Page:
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Adventist Mission

Shinell Davis, 29

It Is God

To Sabbath School teachers: This story is for Sabbath, May 1.

By Shinell Davis as told to Andrew McChesney, Adventist Mission


y 10-year-old sister, Shakira, started complaining of back pains after slipping on wet stairs outside our home in Morveant, Trinidad and Tobago.

We thought she had pulled a muscle and gave her painkillers. The pain didn’t go away after a week, so we took her to the hospital. The doctor gave her more painkillers. Shakira stopped eating, and her belly swelled up. Back at the hospital, the doctor said, “I think she has cancer.”

Despite the operations, Shakira was a joyful child and tried to be the most cheerful person in the hospital room. The doctors fell in love with her. After a year she was declared cancer-free.

A few months after she returned home, the cancer returned. I spent many nights with her in the hospital. I remember her moaning, “My back, my belly, my back, my belly.” She was in such pain.

The doctor arranged for an operation.

“Mommy, I don’t want to do this operation,” Shakira said.

“But we have to do it so you can live,” Mother replied.

Shakira died a month after the surgery. I was traveling to the hospital when Mother called with the news. I wept.

Mother, however, did not cry.

“Mommy, is something wrong?” I asked at the funeral. “Why aren’t you crying?”

She never answered.

Four months later, Mother’s foot started to swell up. She stayed two weeks in the hospital, and the doctor diagnosed her with depression from Shakira’s death. He ordered counseling, but Mother refused to go. Six months later, she died.

The loss of my mother so soon after my sister’s death devastated me. But things got worse. A cousin, Mark, visited me often, trying to cheer me up and take my mind off the two tragic deaths. Six months after Mother died, he died in a car accident.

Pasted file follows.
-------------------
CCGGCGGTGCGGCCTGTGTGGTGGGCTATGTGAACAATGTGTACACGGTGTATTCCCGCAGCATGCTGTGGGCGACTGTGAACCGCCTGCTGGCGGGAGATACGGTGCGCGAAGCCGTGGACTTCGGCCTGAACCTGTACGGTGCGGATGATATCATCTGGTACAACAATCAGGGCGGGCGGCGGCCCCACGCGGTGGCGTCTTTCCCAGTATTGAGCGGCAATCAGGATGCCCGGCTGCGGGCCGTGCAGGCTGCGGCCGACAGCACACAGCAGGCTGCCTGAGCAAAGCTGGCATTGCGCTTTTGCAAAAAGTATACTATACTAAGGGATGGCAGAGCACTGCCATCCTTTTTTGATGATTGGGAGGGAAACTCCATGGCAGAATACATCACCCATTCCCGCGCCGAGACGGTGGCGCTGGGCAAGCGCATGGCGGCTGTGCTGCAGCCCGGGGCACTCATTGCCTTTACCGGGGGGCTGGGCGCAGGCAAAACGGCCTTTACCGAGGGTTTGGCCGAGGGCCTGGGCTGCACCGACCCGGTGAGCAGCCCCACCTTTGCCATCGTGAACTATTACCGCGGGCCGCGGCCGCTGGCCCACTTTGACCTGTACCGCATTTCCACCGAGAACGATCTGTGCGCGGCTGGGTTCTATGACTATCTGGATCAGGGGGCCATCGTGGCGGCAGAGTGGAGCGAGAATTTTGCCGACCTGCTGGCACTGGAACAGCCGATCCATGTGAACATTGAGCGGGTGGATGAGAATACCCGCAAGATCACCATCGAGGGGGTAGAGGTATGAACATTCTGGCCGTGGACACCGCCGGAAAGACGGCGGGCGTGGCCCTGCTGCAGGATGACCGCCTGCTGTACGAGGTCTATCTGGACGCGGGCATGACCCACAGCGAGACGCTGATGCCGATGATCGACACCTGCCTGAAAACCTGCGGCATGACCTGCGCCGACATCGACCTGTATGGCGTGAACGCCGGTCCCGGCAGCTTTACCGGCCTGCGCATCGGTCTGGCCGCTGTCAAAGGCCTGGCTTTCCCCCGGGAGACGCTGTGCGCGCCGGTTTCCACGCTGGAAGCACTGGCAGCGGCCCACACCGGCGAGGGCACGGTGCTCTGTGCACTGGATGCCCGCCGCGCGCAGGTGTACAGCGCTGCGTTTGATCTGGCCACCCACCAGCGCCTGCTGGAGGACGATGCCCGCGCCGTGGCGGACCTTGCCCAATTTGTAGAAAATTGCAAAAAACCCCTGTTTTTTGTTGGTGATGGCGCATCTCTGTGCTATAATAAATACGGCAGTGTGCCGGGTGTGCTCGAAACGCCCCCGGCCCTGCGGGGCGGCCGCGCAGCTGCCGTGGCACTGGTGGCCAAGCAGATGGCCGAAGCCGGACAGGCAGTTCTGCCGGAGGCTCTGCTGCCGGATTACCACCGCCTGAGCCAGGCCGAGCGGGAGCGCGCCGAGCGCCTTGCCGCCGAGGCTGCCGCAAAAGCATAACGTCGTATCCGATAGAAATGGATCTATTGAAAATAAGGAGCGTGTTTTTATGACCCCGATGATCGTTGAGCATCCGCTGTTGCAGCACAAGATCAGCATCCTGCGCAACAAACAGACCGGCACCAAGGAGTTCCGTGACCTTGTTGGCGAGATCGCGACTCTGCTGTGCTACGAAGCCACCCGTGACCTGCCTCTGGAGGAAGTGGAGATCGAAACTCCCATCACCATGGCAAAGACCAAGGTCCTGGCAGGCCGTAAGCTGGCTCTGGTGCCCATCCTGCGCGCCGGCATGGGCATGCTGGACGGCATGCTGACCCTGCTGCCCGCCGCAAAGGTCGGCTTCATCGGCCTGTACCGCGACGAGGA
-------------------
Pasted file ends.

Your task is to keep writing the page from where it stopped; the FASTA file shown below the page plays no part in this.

The pain inside me seemed too much to bear. My boyfriend had many tattoos on his arms, chest, back, and mouth. I knew that tattoos were painful, and I decided that a tattoo might ease my pain.

I got my nose pierced. But the pain was not enough, so I got my nose pierced again. Then I pierced my ears and got a tattoo on my chest. The pain persisted.

Then my boyfriend drowned in a swimming accident. When I got the phone call, I couldn’t believe it. I remembered my sister, my mother, and my cousin. Now my boyfriend was dead. I began to scream.

I called my workplace to say that I wouldn’t be able to make it to a corporate event that evening because I had to identify my boyfriend’s body at the hospital. My employer told me to wait for her nephew, Marc.

“He will pick you up,” she said.

Seeing my boyfriend’s body was like the end for me. I didn’t see any reason to live. Four months later, I had miscarriage.

Life seemed dark, but Marc brought some light to my life. He visited me every day and shared verses from the Bible.

“Have you heard John 3:16?” he asked. “It says, ‘For God so loved the world that He gave His only begotten Son, that whoever believes in Him shall not perish but have everlasting life.’”

One day Marc took me to meet his parents. His father listened to my grief and gave me his phone number.

“If you ever need someone to talk to, call me,” he said. “Give yourself time. God has a purpose for you.”

After that, Marc often took me to his parents. I liked them, and I was interested to hear them talk about God. One day as we were talking, I asked whether I could go to church with them.

“Yes!” the parents exclaimed.

Marc didn’t say anything.

The next Sabbath, I went to church with Marc and his parents.

As we worshiped week after week, I began to feel happy again. The sermons seemed to be just for me. My pain eased. I read the Bible and the Adult Sabbath School Bible Study Guide every day, searching for answers about life.

One Sabbath, the preacher appealed for those who wished to give their hearts to Jesus in baptism to stand.

I stood immediately. I knew that I wanted to live for Jesus. Marc also stood.

Later I learned that Marc had stopped attending church five years earlier and had only returned when I had asked to go.

Marc’s parents were thrilled. They had been praying for Marc to return to Jesus.

Marc and I were baptized on the same day and got married eleven months later.

Sometime people say to me, “You don’t know what I am going through.” Then they hear my story and say, “You went through all that? How are you still alive?” I reply, “It is God.” He has given me a new life.

This quarter’s Thirteenth Sabbath Offering will help open a Better Living “center of influence” to train students to be missionaries at University of the Southern Caribbean in Trinidad and Tobago.